Josh Barro in NYT on knee defenders and the price of a reclining chair:
“I fly a lot. When I fly, I recline. I don’t feel guilty about it. And I’m going to keep doing it, unless you pay me to stop.
I bring this up because of a dispute you may have heard about: On Sunday, a United Airlines flight from Newark to Denver made an unscheduled stop in Chicago to discharge two passengers who had a dispute over seat reclining. According to The Associated Press, a man in a middle seat installed the Knee Defender, a $21.95 device that keeps a seat upright, on the seatback in front of him.
A flight attendant asked him to remove the device. He refused. The woman seated in front of him turned around and threw water at him. The pilot landed the plane and booted both passengers off the flight.”
“I wrote an article to that effect in 2011, noting that airline seats are an excellent case study for the Coase Theorem. This is an economic theory holding that it doesn’t matter very much who is initially given a property right; so long as you clearly define it and transaction costs are low, people will trade the right so that it ends up in the hands of whoever values it most. That is, I own the right to recline, and if my reclining bothers you, you can pay me to stop.”
“Complaints about knee room are not spread equally across our society. They are voiced mostly by the tall, a privileged group that already enjoys many advantages. I don’t just mean they can see well at concerts and reach high shelves. Tall people earn more money than short people, an average of $789 per inch per year, according to a 2004 paper in the Journal of Applied Psychology.”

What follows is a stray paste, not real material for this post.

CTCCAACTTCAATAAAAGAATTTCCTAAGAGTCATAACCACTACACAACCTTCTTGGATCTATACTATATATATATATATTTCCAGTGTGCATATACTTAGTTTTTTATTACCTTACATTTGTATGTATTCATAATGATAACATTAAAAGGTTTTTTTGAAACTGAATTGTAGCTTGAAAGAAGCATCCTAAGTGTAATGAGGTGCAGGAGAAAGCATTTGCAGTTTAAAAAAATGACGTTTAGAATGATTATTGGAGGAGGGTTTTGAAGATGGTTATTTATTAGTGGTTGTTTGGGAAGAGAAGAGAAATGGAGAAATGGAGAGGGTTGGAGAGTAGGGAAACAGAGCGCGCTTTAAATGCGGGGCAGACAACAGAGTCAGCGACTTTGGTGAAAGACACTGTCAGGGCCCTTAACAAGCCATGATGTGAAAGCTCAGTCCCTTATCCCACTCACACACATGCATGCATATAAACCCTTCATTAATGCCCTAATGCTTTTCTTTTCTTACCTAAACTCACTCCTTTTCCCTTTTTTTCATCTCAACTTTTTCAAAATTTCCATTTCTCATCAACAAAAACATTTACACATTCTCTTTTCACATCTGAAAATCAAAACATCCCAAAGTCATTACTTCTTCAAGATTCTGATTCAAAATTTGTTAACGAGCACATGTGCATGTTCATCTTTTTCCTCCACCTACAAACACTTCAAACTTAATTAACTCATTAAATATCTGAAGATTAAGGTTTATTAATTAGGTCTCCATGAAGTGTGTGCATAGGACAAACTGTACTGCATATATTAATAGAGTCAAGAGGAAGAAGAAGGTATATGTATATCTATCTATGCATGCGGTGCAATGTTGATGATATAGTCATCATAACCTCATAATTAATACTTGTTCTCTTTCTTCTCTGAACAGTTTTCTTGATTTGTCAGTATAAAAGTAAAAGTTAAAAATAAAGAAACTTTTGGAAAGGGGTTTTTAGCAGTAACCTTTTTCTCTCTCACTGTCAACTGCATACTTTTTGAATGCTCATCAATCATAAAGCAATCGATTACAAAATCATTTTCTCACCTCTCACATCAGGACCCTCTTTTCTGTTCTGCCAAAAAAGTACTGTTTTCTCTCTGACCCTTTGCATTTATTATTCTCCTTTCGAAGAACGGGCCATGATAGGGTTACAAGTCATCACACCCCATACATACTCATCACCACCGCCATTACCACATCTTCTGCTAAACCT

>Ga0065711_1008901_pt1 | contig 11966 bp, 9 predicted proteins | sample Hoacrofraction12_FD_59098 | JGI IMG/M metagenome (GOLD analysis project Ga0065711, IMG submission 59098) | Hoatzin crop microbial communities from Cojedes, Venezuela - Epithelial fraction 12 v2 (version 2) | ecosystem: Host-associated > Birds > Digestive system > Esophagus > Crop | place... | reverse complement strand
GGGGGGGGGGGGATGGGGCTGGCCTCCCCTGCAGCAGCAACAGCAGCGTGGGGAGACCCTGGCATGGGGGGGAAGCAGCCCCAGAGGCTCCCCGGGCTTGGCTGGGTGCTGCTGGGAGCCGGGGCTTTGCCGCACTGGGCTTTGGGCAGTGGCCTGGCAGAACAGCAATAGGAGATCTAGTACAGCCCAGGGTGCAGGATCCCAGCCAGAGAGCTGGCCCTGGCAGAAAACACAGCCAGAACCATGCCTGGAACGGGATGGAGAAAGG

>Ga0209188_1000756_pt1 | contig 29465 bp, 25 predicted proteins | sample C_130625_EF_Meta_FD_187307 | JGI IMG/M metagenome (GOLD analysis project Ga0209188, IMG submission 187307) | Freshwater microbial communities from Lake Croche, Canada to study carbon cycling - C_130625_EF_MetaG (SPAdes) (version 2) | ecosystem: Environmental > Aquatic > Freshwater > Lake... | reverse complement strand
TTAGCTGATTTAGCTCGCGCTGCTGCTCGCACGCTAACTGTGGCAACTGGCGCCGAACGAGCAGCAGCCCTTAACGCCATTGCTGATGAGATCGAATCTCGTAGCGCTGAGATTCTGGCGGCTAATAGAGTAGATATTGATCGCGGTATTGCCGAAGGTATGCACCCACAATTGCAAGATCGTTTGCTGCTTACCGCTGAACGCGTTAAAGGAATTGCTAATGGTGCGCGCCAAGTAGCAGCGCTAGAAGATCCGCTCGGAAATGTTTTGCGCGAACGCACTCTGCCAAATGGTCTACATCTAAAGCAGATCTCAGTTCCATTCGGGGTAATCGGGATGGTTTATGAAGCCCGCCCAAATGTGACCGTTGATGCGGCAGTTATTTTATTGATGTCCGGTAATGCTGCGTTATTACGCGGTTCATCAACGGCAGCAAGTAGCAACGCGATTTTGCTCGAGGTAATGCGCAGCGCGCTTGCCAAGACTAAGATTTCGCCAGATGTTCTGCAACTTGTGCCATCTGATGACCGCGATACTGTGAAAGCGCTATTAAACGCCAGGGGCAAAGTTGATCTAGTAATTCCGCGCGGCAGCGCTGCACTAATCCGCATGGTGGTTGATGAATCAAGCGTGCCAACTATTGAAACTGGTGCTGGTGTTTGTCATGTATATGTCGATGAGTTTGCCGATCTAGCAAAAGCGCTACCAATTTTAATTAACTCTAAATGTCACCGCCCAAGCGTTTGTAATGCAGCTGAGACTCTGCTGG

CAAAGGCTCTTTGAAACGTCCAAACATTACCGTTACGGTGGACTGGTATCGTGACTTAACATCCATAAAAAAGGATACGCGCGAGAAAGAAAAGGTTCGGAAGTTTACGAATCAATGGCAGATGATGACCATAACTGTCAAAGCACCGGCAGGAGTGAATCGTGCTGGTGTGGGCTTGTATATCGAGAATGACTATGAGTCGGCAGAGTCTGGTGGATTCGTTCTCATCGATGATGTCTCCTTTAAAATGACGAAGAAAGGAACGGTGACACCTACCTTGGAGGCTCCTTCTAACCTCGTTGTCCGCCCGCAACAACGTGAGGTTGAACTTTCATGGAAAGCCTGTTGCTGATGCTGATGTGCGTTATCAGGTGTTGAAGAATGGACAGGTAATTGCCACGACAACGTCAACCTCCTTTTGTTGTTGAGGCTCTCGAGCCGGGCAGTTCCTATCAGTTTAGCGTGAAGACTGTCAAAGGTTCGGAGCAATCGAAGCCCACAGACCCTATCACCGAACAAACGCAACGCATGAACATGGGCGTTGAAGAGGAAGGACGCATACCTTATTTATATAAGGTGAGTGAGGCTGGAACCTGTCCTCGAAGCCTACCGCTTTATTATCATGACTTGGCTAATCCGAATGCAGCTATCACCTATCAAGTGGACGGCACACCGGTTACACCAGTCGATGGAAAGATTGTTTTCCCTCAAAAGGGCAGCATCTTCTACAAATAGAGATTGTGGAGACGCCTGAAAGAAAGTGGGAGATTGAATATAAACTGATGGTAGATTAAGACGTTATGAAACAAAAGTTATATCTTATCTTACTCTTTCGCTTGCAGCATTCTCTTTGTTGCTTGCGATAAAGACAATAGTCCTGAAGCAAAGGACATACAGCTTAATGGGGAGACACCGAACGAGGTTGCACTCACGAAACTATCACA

(Read the article here.)
We should separate the two arguments. If passengers hate the person in front on them reclining they can offer this person money. Fair enough. This could make the flight more enjoyable for certain people and it will give other people the ability to earn back some of the money they spent on their ticket.
Perhaps passengers should not only be able to sell their right to recline they should also be encouraged to buy and sell other stuff: the content of carry-on luggage, books, their devices.
As to tall people, apparently these people make more money than short people - I wonder if this is equally true for men and women - but that should not be an excuse to ignore the suffering of their knees. Tall people make more money than short people because they are forced to offer short people money for not reclining.
In the long run, there is justice.